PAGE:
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The Status Quo Bias and Overcorrection

In my last post I discussed cognitive biases in decision making and introduced the concept of the platinum hammer. An extension of the well-known golden hammer, the platinum hammer is a predilection for the latest new thing as opposed to the familiar. None of us are immune to cognitive biases, but the more we know about them, the more we can avoid them through careful reflection and self-awareness, and in this post I want to discuss a related cognitive bias - the Status Quo Bias.

The Status Quo Bias

Research has shown that people disproportionately favour the ‘do nothing’ approach, in everything from business strategy to personal finance and health. This phenomenon is known as The Status Quo Bias and is, in a sense, closely related to the golden hammer - it’s about a predilection for sticking with the comfortable and well-known. The topic is well researched and discussed, and consequently well understood by many people. There is a wealth of information about how to spot this tendency in yourself, and how to mitigate it.

Mitigating the Status Quo Bias

As with any cognitive bias, the first and most important step is recognising it - without self-awareness there is no hope, but there are strategies for avoiding over-reliance on our comfortable defaults. A common approach is to frame ‘do nothing’ as a choice, thereby making choosing to maintain the status quo an active decision rather than a passive one. This can often motivate people to more rigorously pursue a better option.

This is why ‘do nothing’ is often included in business cases, something I always do, as it forces us to evaluate the costs of this approach. The costs (often opportunity cost) associated with the status quo are not immediately apparent, but by weighing them against the alternatives, these hidden costs can be surfaced. I have been involved in organisations where changes that were initially dismissed were later pursued after this approach.

Another common approach is to consider ‘do nothing’ as a default negative. The Status Quo Bias is fuelled by loss aversion, meaning that the perceived potential loss associated with change carries more weight than the perceived potential gain, so inherently considering ‘do nothing’ as a loss can help to overcome this.


While this is a valuable strategy, there is a problem with this approach. I mentioned above that the Status Quo Bias is well known and understood by many people. A consequence of this is that some people can have a tendency to over-correct, favouring change as the default and dismissing the status quo as a viable option altogether. The problem here is that sometimes when we frame ‘do nothing’ as an active choice, we forget to frame it as a viable choice.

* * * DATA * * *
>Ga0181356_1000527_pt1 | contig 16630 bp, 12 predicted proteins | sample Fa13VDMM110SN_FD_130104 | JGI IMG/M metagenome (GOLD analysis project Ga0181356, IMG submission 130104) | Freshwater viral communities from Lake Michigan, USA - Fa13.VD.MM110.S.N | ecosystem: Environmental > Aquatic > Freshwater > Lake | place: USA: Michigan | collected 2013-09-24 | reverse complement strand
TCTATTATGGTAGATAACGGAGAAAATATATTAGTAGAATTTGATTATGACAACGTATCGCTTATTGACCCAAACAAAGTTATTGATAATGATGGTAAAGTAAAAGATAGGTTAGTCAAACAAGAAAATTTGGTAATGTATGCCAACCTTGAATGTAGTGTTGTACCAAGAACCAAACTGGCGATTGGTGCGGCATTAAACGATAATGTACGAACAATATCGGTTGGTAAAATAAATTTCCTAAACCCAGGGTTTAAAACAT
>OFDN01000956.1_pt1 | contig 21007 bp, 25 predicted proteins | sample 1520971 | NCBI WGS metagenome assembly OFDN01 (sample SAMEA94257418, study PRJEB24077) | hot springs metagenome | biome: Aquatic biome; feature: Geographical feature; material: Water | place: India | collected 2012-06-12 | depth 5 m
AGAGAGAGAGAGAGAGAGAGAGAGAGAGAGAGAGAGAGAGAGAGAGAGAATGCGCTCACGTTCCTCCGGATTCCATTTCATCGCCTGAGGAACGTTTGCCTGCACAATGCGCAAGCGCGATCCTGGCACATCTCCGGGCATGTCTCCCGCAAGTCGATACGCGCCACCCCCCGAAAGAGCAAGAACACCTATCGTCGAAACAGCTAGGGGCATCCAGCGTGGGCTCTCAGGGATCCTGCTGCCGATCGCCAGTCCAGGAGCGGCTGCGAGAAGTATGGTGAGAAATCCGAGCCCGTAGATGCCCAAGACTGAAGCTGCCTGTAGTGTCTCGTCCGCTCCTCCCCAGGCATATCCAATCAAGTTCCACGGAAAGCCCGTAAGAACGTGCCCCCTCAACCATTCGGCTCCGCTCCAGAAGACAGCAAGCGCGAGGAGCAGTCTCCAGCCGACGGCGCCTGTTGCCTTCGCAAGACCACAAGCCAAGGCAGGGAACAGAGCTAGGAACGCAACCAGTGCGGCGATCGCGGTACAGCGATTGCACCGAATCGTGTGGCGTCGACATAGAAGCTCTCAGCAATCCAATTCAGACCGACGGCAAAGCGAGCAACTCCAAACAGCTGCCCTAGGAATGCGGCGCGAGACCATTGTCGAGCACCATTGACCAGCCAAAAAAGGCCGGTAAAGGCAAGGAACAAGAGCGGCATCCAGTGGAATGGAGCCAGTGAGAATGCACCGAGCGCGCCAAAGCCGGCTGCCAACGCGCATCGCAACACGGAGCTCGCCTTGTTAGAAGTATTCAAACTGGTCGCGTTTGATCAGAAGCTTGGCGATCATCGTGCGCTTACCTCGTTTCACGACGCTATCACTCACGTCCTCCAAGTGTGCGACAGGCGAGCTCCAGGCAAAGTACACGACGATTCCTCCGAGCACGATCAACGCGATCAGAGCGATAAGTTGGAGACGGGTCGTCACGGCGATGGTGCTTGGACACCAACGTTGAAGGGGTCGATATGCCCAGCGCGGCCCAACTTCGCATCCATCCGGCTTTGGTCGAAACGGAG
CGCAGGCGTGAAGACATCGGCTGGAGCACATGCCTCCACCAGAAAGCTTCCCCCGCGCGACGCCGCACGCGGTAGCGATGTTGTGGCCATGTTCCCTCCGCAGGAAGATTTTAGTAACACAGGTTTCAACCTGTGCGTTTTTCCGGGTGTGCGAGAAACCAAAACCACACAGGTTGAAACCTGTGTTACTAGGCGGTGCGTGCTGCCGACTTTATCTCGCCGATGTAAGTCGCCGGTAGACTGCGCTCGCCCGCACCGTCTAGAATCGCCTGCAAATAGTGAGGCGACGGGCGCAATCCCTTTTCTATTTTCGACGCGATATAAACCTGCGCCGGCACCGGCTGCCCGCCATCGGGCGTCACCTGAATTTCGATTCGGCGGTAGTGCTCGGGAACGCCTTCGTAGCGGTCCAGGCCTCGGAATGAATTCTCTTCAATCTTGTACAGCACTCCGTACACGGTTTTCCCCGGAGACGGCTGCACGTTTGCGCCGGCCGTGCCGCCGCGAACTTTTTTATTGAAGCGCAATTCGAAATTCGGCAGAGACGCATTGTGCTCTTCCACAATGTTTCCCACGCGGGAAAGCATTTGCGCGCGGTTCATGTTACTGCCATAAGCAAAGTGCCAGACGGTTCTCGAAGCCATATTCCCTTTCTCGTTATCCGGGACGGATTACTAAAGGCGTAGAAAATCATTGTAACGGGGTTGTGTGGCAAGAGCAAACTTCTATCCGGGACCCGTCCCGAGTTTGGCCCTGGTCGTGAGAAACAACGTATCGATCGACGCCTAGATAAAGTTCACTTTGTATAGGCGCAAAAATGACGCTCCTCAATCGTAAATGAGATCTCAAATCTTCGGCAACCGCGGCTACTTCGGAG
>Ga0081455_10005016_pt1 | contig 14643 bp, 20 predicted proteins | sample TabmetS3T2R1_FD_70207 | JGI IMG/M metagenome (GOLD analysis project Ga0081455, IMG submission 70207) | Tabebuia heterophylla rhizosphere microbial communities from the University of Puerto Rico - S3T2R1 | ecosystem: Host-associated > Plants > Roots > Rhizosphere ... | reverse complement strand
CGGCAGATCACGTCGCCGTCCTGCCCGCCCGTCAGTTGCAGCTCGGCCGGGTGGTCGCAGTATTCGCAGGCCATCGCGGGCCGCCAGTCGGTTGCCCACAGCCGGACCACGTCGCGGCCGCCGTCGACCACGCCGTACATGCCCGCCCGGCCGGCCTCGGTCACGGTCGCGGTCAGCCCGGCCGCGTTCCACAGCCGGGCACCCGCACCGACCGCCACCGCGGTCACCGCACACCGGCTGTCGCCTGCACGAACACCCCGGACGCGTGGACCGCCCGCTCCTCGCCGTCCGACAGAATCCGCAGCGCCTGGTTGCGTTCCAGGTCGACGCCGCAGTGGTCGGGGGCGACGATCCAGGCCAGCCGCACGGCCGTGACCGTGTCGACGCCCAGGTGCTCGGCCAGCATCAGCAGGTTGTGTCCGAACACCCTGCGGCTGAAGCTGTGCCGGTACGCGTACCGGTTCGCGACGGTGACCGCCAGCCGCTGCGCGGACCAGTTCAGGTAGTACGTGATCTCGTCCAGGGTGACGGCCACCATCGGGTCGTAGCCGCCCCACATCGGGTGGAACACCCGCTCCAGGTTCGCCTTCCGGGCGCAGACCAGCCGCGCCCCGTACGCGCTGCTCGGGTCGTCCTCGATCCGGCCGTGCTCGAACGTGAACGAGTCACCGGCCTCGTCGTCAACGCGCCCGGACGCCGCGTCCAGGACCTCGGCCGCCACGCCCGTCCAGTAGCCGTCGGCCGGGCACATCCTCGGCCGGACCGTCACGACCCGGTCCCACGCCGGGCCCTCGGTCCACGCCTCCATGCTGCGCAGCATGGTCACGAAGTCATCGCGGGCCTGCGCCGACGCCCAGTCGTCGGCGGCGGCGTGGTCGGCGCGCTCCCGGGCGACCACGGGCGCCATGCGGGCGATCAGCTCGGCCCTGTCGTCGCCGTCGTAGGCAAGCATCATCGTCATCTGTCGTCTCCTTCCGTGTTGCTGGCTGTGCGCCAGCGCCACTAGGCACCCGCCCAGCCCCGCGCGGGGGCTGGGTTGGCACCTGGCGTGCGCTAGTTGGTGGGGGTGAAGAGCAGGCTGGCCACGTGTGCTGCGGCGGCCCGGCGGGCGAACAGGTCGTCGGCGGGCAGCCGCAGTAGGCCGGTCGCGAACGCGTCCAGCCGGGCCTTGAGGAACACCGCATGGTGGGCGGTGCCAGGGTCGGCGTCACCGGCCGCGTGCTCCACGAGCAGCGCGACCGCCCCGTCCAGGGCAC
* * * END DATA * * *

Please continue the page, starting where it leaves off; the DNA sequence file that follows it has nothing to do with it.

Doing something is better than doing nothing.

An actual quote from a real executive I have worked with

There are several problems associated with this overcorrection. The most obvious is that it can lead to regression - the new solution could be worse than the status quo. This is often not the case however; more often, it leads to an outcome that is only slightly less sub-optimal than the status quo, an improvement that is also often completely disproportionate to the investment made in the change. While this is obviously inherently wasteful, it also results in greater opportunity cost.

I have seen this play out multiple times in my career; in fact, I have worked for two companies that spent millions on huge software projects and associated organisational change management, simply because the current solution wasn’t up to scratch. In both cases, the new solution was inarguably superior, but orders of magnitude less superior than the associated cost. And more importantly, it closed the door on better opportunities.


When considering all available courses of action, it’s critical to mitigate the Status Quo Bias by evaluating the ‘do nothing’ option objectively and critically, rather than letting it take priority as a comfortable default. This means treating it with equal consideration as other options, and arguably dismissing it out of hand is as bad as ignoring the Status Quo Bias altogether.

While the Status Quo Bias needs to be avoided, there are certainly situations, where upon careful consideration of all available courses of action, the status quo or ‘do nothing’ approach is the right choice. That doesn’t mean it has to be the right choice forever - note my use of “all available courses of action”; if there are no better options than the status quo at the time, that doesn’t mean that better options may not become available in the future. The very fact that alternatives have been considered suggests there is a problem or area for improvement, and if a thorough analysis indicates that the status quo is the best option, this calls for vigilance and looking out for new opportunities. This is inherently a valid strategy for mitigating the Status Quo Bias, and a better one than leaping to a potentially worse decision purely for the sake of change.

I’m sure we’ve all been involved in projects driven more by the desire for change than by an objective improved outcome. Do you have any stories to share about change for change’s sake? What methods have you found effective in avoiding overcorrection?

This post is licensed under CC BY 4.0 by the author.

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